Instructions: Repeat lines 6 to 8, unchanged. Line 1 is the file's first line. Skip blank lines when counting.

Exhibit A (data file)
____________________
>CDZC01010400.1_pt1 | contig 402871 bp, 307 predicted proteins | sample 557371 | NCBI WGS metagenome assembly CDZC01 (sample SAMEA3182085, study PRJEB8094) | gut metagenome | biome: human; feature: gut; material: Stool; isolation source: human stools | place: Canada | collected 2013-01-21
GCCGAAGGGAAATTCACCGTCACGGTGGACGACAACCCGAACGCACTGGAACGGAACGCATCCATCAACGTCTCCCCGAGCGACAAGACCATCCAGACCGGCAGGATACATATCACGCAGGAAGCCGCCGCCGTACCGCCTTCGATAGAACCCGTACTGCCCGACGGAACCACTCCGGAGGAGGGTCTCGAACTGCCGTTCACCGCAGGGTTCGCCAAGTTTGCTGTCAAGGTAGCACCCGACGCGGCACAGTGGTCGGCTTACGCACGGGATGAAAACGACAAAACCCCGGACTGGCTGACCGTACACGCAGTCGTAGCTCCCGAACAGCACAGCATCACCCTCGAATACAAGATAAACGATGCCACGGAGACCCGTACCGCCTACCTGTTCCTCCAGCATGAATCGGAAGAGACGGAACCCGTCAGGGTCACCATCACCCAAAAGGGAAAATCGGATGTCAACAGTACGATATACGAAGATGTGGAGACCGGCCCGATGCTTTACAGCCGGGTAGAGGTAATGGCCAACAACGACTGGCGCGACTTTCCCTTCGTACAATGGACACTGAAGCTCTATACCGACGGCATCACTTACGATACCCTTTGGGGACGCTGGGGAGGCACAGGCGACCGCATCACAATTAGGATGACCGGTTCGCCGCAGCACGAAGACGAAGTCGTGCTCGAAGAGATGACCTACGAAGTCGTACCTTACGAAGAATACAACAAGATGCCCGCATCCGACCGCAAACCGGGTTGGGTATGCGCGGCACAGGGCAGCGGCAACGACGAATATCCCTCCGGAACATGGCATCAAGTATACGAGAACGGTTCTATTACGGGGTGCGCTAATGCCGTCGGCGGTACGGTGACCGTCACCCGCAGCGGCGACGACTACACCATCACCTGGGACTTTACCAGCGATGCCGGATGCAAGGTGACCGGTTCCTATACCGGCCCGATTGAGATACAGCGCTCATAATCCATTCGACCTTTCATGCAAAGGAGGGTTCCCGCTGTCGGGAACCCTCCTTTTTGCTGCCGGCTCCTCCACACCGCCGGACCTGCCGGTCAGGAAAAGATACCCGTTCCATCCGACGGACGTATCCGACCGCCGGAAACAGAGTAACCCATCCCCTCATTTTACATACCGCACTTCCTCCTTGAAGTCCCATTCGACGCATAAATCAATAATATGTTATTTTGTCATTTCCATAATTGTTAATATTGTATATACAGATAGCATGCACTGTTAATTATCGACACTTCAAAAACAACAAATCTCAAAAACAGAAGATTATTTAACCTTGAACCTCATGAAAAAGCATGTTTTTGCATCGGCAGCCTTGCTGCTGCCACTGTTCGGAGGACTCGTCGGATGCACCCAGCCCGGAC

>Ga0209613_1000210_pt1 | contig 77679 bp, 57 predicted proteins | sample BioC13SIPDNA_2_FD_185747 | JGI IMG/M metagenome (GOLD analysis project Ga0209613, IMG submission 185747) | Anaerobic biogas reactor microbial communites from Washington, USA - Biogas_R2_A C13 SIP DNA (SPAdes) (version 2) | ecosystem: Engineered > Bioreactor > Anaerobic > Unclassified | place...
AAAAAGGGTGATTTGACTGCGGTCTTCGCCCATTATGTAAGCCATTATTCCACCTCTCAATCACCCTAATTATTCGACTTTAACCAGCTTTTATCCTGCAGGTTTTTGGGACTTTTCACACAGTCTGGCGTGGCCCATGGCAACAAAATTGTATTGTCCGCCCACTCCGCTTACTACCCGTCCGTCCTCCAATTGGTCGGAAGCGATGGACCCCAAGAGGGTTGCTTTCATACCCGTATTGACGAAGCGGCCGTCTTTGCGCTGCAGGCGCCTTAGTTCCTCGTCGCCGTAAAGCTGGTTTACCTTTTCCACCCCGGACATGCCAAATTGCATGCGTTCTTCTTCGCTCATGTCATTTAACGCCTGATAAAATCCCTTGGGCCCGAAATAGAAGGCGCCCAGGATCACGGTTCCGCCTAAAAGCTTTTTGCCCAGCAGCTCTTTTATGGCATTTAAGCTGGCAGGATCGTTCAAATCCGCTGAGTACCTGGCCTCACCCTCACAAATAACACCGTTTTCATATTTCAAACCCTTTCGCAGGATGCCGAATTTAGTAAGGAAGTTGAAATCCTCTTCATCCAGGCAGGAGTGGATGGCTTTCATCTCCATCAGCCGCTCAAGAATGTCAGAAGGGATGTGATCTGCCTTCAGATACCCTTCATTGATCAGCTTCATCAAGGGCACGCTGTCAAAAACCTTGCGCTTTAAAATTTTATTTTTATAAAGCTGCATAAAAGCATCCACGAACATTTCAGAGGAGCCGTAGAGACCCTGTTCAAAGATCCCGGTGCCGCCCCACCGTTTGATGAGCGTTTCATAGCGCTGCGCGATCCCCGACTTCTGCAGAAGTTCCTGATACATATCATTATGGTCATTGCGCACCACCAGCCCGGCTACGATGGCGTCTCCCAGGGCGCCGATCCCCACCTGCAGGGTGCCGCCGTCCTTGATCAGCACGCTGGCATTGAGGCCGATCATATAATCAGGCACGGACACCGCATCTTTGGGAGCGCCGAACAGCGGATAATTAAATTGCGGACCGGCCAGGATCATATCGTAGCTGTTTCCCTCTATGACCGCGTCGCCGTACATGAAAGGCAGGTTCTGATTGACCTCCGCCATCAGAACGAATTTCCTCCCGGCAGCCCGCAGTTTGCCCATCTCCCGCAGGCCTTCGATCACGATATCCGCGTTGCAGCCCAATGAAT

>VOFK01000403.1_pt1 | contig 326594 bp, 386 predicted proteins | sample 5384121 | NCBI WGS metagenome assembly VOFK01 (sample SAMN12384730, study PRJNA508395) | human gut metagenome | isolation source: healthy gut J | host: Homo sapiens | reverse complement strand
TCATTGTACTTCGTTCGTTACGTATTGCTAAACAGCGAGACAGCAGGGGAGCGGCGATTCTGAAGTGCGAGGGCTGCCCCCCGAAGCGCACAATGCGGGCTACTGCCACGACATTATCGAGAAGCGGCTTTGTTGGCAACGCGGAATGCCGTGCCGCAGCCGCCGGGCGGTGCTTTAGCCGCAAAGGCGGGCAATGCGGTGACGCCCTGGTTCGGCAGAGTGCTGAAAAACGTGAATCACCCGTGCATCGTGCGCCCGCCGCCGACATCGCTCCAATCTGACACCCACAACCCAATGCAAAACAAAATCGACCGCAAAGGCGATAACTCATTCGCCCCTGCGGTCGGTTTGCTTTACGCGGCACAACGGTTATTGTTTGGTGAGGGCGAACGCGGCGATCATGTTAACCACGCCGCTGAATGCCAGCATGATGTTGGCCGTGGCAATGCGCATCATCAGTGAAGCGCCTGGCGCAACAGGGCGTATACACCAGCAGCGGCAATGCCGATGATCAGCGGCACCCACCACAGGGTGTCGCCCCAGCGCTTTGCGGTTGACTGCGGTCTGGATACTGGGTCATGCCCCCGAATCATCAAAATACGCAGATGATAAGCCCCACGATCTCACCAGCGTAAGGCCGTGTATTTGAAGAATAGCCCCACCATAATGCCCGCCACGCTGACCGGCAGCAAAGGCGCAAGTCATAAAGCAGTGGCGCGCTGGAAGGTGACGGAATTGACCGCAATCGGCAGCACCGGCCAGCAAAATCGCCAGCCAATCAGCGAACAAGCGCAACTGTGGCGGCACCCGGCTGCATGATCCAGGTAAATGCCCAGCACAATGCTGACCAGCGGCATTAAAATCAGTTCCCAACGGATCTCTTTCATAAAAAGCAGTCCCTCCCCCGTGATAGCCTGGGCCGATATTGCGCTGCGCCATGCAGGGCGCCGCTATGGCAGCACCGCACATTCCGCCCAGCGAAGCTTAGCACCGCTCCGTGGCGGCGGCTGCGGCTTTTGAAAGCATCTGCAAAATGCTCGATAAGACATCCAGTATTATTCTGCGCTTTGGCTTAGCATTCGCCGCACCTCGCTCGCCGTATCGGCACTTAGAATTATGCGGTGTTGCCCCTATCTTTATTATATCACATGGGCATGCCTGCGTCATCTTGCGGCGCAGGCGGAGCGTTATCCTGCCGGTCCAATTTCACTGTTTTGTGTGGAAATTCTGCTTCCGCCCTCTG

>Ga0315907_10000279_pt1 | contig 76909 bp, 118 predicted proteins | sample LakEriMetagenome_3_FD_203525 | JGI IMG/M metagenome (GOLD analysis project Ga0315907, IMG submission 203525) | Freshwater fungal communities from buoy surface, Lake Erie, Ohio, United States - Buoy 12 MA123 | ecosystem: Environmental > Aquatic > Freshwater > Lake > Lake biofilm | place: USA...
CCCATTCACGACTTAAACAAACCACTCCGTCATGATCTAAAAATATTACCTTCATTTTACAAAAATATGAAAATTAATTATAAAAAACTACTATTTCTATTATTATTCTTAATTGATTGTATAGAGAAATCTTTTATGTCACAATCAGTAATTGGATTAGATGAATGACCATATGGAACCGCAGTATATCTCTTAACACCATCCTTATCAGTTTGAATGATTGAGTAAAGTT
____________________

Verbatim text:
TCATTGTACTTCGTTCGTTACGTATTGCTAAACAGCGAGACAGCAGGGGAGCGGCGATTCTGAAGTGCGAGGGCTGCCCCCCGAAGCGCACAATGCGGGCTACTGCCACGACATTATCGAGAAGCGGCTTTGTTGGCAACGCGGAATGCCGTGCCGCAGCCGCCGGGCGGTGCTTTAGCCGCAAAGGCGGGCAATGCGGTGACGCCCTGGTTCGGCAGAGTGCTGAAAAACGTGAATCACCCGTGCATCGTGCGCCCGCCGCCGACATCGCTCCAATCTGACACCCACAACCCAATGCAAAACAAAATCGACCGCAAAGGCGATAACTCATTCGCCCCTGCGGTCGGTTTGCTTTACGCGGCACAACGGTTATTGTTTGGTGAGGGCGAACGCGGCGATCATGTTAACCACGCCGCTGAATGCCAGCATGATGTTGGCCGTGGCAATGCGCATCATCAGTGAAGCGCCTGGCGCAACAGGGCGTATACACCAGCAGCGGCAATGCCGATGATCAGCGGCACCCACCACAGGGTGTCGCCCCAGCGCTTTGCGGTTGACTGCGGTCTGGATACTGGGTCATGCCCCCGAATCATCAAAATACGCAGATGATAAGCCCCACGATCTCACCAGCGTAAGGCCGTGTATTTGAAGAATAGCCCCACCATAATGCCCGCCACGCTGACCGGCAGCAAAGGCGCAAGTCATAAAGCAGTGGCGCGCTGGAAGGTGACGGAATTGACCGCAATCGGCAGCACCGGCCAGCAAAATCGCCAGCCAATCAGCGAACAAGCGCAACTGTGGCGGCACCCGGCTGCATGATCCAGGTAAATGCCCAGCACAATGCTGACCAGCGGCATTAAAATCAGTTCCCAACGGATCTCTTTCATAAAAAGCAGTCCCTCCCCCGTGATAGCCTGGGCCGATATTGCGCTGCGCCATGCAGGGCGCCGCTATGGCAGCACCGCACATTCCGCCCAGCGAAGCTTAGCACCGCTCCGTGGCGGCGGCTGCGGCTTTTGAAAGCATCTGCAAAATGCTCGATAAGACATCCAGTATTATTCTGCGCTTTGGCTTAGCATTCGCCGCACCTCGCTCGCCGTATCGGCACTTAGAATTATGCGGTGTTGCCCCTATCTTTATTATATCACATGGGCATGCCTGCGTCATCTTGCGGCGCAGGCGGAGCGTTATCCTGCCGGTCCAATTTCACTGTTTTGTGTGGAAATTCTGCTTCCGCCCTCTG

>Ga0315907_10000279_pt1 | contig 76909 bp, 118 predicted proteins | sample LakEriMetagenome_3_FD_203525 | JGI IMG/M metagenome (GOLD analysis project Ga0315907, IMG submission 203525) | Freshwater fungal communities from buoy surface, Lake Erie, Ohio, United States - Buoy 12 MA123 | ecosystem: Environmental > Aquatic > Freshwater > Lake > Lake biofilm | place: USA...
CCCATTCACGACTTAAACAAACCACTCCGTCATGATCTAAAAATATTACCTTCATTTTACAAAAATATGAAAATTAATTATAAAAAACTACTATTTCTATTATTATTCTTAATTGATTGTATAGAGAAATCTTTTATGTCACAATCAGTAATTGGATTAGATGAATGACCATATGGAACCGCAGTATATCTCTTAACACCATCCTTATCAGTTTGAATGATTGAGTAAAGTT